Jon de Vos: I blinded her with science |

Jon de Vos: I blinded her with science

Jon de Vos / The Friday Report
Fraser, CO Colorado

The entryway of a Fraser home, at the start of mud season, is a bad place to put a rug. So, of course, that’s where we put one. I was thinking about this contradiction while standing like a stork on one foot, clutching a big bag of garbage.

Frozen mid-stride, like a strobe-light photo, my left foot is in the air, poised and paralyzed by my wife’s words which still hang in the air like a civil defense siren, “Company’s here in a few minutes, don’t get the rug dirty.”

Don’t … how do I not get the rug dirty? Is there something on my shoe? Before the garbage I rolled up the hose. Could there be mud on my shoe? And, most importantly, could I step backwards even if I tried, what with gravity calling to the bag of garbage? I try.

There is no back up. The garbage propels me forward and I step squarely in the middle of the forbidden rug. I leap up as if the five-second rule applied and bound into the garage, depositing the bag into the waiting receptacle.

I look at the bottom of my shoe, hmm, fairly clean. Then I turn in growing horror to the muddy size 12 print in the middle of the rug. Company is coming. What to do? Starting life over in Fresno might be overkill, but never rule anything out.

You don’t know this because I just made it up, but Eskimos have fewer words for “snow” than Grand County residents have for “mud,” if you count all the expletives we put in front of “mud.” Why can’t science develop an enzyme that takes the cling out of mud and poops 91 octane? Or Fat Tire beer? I don’t care.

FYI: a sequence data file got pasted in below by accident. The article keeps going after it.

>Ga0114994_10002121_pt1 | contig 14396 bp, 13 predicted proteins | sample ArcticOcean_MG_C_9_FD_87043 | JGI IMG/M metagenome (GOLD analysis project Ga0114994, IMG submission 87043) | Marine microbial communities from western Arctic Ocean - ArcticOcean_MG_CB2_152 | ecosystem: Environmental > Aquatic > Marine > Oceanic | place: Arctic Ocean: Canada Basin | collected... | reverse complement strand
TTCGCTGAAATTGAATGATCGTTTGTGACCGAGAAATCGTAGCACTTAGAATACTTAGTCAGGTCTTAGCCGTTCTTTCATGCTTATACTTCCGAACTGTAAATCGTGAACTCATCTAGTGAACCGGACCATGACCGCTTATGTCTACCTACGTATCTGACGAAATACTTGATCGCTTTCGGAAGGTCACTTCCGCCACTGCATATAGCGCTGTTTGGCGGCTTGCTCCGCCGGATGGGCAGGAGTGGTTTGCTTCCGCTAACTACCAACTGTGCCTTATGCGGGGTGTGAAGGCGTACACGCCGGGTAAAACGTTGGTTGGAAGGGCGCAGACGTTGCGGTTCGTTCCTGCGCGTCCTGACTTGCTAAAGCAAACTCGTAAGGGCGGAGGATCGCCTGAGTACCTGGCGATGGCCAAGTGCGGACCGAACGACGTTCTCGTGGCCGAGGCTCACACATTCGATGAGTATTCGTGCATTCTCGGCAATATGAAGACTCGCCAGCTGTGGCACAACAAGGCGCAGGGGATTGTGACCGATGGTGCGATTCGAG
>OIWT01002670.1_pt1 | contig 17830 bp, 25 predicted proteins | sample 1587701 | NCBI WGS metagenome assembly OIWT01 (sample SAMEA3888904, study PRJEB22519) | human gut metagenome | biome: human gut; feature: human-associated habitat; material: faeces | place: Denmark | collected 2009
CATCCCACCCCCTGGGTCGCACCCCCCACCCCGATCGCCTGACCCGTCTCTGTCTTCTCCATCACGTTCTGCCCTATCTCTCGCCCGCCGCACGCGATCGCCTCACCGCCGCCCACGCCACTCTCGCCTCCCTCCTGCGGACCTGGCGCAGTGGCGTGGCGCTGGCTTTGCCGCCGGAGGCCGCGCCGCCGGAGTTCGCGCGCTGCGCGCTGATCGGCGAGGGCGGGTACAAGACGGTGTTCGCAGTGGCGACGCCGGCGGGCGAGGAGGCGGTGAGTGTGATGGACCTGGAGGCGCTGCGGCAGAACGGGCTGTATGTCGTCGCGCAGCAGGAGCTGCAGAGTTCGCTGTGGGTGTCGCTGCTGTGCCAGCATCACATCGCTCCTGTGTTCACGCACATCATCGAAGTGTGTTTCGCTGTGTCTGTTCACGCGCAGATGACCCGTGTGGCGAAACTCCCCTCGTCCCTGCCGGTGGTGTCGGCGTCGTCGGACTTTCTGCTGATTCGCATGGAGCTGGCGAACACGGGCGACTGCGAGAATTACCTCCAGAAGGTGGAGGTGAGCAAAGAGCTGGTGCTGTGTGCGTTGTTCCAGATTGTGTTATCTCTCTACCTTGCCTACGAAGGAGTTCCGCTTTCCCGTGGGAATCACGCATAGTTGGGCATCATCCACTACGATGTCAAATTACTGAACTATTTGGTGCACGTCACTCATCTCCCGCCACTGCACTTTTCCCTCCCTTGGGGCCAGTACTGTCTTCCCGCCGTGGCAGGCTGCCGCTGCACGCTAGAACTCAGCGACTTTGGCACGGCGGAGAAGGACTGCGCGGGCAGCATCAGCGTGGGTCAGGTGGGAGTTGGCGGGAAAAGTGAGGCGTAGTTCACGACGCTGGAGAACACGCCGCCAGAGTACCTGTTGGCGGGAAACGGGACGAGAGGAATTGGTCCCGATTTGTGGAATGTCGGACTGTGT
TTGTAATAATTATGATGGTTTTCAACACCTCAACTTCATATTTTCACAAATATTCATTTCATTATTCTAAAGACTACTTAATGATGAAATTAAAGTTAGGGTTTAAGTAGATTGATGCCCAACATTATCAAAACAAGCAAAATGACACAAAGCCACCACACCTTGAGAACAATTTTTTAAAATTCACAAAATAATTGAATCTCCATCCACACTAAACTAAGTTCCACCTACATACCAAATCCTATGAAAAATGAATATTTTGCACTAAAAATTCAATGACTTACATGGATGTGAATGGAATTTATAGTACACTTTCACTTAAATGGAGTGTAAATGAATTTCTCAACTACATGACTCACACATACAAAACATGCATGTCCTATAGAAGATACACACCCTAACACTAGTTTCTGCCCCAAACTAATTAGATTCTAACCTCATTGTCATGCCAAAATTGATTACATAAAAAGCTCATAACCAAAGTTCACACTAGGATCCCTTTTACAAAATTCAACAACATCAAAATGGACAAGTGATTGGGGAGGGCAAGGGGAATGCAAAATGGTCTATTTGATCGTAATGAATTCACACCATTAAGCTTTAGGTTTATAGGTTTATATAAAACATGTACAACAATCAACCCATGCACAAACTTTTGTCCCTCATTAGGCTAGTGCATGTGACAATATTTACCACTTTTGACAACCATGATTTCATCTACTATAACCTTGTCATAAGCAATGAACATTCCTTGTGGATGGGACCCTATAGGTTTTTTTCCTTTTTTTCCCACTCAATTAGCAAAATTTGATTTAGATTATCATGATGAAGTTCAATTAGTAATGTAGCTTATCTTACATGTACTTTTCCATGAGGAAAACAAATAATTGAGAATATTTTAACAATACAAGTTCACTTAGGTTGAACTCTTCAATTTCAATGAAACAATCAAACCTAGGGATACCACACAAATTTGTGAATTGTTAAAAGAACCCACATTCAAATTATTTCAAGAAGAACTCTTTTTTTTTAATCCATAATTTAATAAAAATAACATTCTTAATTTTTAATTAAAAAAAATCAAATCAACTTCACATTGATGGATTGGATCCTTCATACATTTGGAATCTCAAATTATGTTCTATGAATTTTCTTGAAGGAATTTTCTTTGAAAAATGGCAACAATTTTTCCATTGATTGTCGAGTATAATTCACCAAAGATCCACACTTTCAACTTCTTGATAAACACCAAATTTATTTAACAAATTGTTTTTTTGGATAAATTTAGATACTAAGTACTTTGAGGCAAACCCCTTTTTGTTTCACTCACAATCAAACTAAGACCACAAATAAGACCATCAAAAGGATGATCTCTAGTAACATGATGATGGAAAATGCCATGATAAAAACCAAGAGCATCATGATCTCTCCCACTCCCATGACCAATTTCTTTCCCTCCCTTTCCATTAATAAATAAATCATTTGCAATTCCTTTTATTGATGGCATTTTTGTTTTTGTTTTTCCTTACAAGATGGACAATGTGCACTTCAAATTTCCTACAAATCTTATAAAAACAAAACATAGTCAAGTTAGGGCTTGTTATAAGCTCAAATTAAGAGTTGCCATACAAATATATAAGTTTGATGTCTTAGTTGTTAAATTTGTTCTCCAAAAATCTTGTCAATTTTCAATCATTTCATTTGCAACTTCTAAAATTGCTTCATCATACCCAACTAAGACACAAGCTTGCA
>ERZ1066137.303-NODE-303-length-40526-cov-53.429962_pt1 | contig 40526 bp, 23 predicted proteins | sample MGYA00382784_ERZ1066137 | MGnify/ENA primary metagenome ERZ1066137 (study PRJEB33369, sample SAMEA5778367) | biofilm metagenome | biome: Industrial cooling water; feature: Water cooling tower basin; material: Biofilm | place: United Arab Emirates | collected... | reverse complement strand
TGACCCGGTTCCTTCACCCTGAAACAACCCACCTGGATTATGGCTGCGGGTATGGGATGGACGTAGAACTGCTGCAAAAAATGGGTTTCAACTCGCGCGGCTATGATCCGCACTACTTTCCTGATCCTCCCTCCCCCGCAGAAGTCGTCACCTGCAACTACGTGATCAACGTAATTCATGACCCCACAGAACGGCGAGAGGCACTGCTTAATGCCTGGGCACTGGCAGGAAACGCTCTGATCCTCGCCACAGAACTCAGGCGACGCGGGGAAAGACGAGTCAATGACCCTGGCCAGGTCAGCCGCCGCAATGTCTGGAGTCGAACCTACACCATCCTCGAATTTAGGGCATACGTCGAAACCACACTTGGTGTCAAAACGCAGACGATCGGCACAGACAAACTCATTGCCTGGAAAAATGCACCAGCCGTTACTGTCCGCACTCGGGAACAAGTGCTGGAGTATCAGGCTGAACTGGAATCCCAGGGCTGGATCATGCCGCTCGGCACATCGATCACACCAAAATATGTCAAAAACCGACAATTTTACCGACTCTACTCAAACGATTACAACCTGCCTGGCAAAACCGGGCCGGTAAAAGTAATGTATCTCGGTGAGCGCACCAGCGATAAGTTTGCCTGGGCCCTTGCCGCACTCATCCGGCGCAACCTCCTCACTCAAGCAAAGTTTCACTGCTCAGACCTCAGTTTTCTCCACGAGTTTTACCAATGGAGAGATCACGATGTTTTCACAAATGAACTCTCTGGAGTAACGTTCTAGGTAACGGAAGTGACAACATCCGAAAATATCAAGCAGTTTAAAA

Nobody sings about mud season in the Rockies. It’s that time when dirt roads turn into a living entity and start crawling for the nearest carpet. Pioneers had dirt floors because they were smart enough not to invent the vacuum. When they tracked in mud it was called refinishing.

OK, let’s bring this back home where I am staring at my big muddy footprint in the middle of the Sacred Rug. Calmly I whip the rug upside-down to hide my little slip, only to reveal a tiny but muddy size 7 print in the middle of the underside. What does it mean? Me? Size 12. Who in this house has a little … hey!

The kitchen door flew open. My wife glared and growled, “Quit fooling around out there, they’ll be here any minute.”

“Hold on a second,” I said, “Did you know that back in 2004, NASA discovered Apophis, an asteroid about the size of a Super Wal-Mart that could smack the earth in about 25 years. If it hits land, it would wipe out 20 percent of the world population. In 2029 it passes by so close as to be plainly visible with the naked eye. On it’s next orbit, seven years later, smacko! Small, but not insignificant chance, science says.”

She looked back at me evenly, “OK, so our company has just pulled into the driveway. Your point to this very fascinating discussion is …what?”

“In light of getting smacked by an asteroid, we don’t need to get upset over a little mud on the rug, do we? Oh look, our guests!”

Saved by science.